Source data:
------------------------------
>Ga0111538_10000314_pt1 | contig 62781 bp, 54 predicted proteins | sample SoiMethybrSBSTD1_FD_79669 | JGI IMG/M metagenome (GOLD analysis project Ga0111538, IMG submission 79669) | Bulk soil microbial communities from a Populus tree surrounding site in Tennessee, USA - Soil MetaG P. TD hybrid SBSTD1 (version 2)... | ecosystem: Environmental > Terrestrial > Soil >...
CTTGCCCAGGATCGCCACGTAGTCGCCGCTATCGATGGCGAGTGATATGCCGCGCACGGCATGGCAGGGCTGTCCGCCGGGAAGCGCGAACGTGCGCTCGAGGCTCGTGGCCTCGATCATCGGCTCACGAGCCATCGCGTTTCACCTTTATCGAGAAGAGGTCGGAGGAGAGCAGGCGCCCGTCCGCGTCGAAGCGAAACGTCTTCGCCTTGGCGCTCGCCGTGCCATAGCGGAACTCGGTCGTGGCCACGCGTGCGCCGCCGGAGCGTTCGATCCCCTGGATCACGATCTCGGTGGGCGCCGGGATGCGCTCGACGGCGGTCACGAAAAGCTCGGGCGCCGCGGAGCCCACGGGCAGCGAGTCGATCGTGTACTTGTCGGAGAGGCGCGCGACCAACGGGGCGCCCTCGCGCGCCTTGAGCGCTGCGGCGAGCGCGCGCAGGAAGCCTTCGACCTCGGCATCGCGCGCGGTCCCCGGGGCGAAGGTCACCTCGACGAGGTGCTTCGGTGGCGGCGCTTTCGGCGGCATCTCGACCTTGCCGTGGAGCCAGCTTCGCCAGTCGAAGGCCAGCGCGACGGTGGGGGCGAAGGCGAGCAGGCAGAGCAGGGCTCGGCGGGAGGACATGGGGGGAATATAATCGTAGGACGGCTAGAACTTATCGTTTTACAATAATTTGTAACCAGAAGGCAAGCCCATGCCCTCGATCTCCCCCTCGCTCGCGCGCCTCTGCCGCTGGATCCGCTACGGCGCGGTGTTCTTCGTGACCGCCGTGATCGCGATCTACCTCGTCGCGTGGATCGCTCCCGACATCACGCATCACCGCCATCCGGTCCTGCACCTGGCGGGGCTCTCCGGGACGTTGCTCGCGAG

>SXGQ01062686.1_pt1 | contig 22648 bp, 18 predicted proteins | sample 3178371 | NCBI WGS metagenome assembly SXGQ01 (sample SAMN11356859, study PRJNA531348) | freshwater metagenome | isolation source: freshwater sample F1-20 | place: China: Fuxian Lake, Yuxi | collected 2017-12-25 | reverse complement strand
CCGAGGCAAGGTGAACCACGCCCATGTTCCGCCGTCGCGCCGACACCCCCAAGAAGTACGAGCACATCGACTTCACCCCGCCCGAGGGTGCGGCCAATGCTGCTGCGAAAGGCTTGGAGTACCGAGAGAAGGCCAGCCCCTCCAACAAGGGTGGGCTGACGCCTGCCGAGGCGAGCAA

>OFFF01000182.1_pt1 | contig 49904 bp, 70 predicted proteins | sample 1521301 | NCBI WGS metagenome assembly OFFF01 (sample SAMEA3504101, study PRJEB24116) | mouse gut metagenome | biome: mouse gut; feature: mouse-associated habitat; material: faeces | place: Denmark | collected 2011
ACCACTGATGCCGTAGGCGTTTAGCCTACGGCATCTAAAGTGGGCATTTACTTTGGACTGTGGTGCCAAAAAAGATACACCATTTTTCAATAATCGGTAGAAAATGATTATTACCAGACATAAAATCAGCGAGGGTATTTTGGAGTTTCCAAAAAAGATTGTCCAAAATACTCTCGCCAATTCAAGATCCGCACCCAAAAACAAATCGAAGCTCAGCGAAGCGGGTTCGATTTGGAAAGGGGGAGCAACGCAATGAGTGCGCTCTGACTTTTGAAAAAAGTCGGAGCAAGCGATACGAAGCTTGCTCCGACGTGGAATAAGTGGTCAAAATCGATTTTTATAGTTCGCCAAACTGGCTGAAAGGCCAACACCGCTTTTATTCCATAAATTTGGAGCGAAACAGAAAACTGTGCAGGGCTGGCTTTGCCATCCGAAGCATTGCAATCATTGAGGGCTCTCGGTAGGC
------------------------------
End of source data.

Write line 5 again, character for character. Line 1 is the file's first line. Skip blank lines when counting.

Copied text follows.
>OFFF01000182.1_pt1 | contig 49904 bp, 70 predicted proteins | sample 1521301 | NCBI WGS metagenome assembly OFFF01 (sample SAMEA3504101, study PRJEB24116) | mouse gut metagenome | biome: mouse gut; feature: mouse-associated habitat; material: faeces | place: Denmark | collected 2011